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Arun Jaitley questions if Congress added DS Hooda's national security advice in manifesto, 2016 surgical strikes architect stays mum

Finance Minister Arun Jaitley has cast doubts on whether the Congress had incorporated in its election manifesto the suggestions on national security put forth by Lieutenant General Deependra Singh Hooda, the architect of the 2016 surgical strikes. When Firstpost reached out to the former Northern Army commander, he made a rather cryptic comment: "It is the Congress manifesto. Why don't you ask the Congress party instead?"

The general declined to comment further.

In the 55-page manifesto, the Congress asserted that the whole of Jammu and Kashmir is part of India. "We also acknowledge the unique history of the state and the unique circumstances under which the state acceded to India, which led to the inclusion of Article 370 in the Constitution of India," the party wrote in its poll document.

On the Armed Forces (Special Powers) Act (AFSPA), the Congress promised to make suitable changes to the text of the law to balance the requirements of security and protection of human rights. On this, the finance minister questioned whether the party had taken any of Hooda's recommendations or was the committee it had set "only for optics".

In a Facebook blog post in February, the finance minister had described the appointment of the retired general to Congress panel on national security as "intriguing", saying it showed that the party needed lessons on national security despite being ruling India for half a century. He had also called it a "belated and grudging recognition and acceptance of the surgical strikes of 2016".

 Arun Jaitley questions if Congress added DS Hoodas national security advice in manifesto, 2016 surgical strikes architect stays mum

Former army commander DS Hooda with Congress president Rahul Gandhi. Twitter/@INCIndia

On 29 September, 2016, the Indian Army had carried out surgical strikes on seven terrorist launchpads across the Line of Control (LoC) in Pakistan in retaliation to an attack on its base in Uri in Jammu and Kashmir earlier that month.

Hooda submitted a "comprehensive report" on national security to Congress chief Rahul Gandhi before the manifesto was released. According to reports, the submissions the lieutenant general made were more on the lines of strategic reforms, such as restructuring the armed forces, asserting diplomatic pressure on Pakistan and utilising unilateral military action when necessary. But what the Congress states in its manifesto is reviewing AFSPA and initiating dialogue with separatist Hurriyat leaders in Jammu and Kashmir.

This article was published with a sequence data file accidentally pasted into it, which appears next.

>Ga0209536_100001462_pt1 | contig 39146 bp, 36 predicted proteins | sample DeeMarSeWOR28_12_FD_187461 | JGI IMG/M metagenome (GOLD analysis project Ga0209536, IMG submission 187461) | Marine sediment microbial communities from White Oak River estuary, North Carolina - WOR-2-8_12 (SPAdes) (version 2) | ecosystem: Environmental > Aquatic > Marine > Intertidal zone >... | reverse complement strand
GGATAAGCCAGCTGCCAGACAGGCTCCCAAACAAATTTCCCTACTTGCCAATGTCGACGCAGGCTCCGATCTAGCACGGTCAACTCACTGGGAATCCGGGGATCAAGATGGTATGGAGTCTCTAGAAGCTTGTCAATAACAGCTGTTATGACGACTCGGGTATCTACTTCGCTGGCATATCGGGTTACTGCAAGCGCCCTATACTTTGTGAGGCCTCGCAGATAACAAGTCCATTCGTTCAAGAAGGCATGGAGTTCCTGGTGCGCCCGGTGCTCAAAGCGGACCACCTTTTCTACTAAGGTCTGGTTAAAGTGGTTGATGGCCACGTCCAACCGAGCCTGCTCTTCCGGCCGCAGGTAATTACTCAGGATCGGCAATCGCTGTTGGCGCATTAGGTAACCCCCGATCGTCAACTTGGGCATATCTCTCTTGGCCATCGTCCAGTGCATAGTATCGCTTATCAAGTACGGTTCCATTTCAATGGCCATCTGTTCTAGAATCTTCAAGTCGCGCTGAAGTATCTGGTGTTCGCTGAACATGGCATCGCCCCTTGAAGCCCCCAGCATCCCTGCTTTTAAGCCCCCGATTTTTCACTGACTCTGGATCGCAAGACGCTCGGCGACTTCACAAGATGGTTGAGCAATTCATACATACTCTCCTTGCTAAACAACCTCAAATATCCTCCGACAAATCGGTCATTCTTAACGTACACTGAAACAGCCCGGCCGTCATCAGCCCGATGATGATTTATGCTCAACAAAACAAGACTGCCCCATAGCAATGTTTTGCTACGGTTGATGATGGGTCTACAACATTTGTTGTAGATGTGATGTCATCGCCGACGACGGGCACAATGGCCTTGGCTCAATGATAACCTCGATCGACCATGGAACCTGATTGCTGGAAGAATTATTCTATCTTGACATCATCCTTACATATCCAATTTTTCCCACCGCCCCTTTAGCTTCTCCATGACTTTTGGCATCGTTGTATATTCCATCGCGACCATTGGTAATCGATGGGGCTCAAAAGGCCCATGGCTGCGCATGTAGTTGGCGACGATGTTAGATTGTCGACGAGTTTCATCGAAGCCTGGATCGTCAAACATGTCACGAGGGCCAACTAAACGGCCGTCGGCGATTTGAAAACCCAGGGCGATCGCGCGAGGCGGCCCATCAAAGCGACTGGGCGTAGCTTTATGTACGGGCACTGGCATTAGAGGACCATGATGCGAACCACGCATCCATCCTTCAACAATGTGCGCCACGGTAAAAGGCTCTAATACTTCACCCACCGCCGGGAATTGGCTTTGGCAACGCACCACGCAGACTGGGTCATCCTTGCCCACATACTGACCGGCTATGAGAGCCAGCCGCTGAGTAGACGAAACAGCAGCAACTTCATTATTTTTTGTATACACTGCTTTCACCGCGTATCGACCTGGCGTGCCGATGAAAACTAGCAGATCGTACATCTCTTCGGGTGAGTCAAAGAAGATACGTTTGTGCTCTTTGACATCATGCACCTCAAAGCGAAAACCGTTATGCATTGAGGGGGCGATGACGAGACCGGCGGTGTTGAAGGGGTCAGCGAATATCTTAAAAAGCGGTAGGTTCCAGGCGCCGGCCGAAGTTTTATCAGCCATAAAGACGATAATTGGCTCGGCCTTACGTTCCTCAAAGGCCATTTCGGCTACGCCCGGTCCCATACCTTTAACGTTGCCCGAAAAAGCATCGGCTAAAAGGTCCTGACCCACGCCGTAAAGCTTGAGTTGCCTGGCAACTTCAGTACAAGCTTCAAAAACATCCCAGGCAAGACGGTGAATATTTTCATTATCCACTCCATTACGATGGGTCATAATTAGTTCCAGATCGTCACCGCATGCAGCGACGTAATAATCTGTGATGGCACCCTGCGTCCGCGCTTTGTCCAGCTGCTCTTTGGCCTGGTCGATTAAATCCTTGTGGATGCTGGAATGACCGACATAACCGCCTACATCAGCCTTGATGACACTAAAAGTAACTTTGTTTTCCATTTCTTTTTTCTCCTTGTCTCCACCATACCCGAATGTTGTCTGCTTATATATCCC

One assumption doing the rounds within the army is that there was no time to deliberate on the recommendations Hooda submitted in his report on 31 March as the party released the manifesto just two days later. The day the surgical strikes architect handed over the "national security document" to Rahul, the party tweeted:

Meanwhile, the BJP came down heavily on the Congress' stand on reviewing AFSPA. "Why should it be presumed that the powers of security forces are against human rights? Because of this, the armed forces will lose their morale," Defence Minister Nirmala Sitharaman said, adding that without AFSPA, there is a risk of militants seeking refuge in contiguous areas.

Last April, the Ministry of Home Affairs completely withdrew the law from Meghalaya, and last month, it diluted AFSPA in Arunachal Pradesh. But such decisions are made taking the state of insurgency into consideration as well as improved law and order.

"AFSPA was totally withdrawn from all areas of Meghalaya from 1 April. In Arunachal Pradesh, it was brought down from (the jurisdictions of ) 16 police stations to eight," an official said.

Till September 2017, 40 percent of Meghalaya was under AFSPA. But after recent review, carried out in consultation with the state government, AFSPA was completely revoked from Meghalaya.

In an interview to The Hindu, the lieutenant general had said he had suggested five pillars for a new national security strategy — India's place in national affairs; how Indian should maintain relations with major powers; ensuring security in the region; dealing with Pakistan and China; resolving internal conflicts and "protecting the people".

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Updated Date: Apr 04, 2019 10:59:47 IST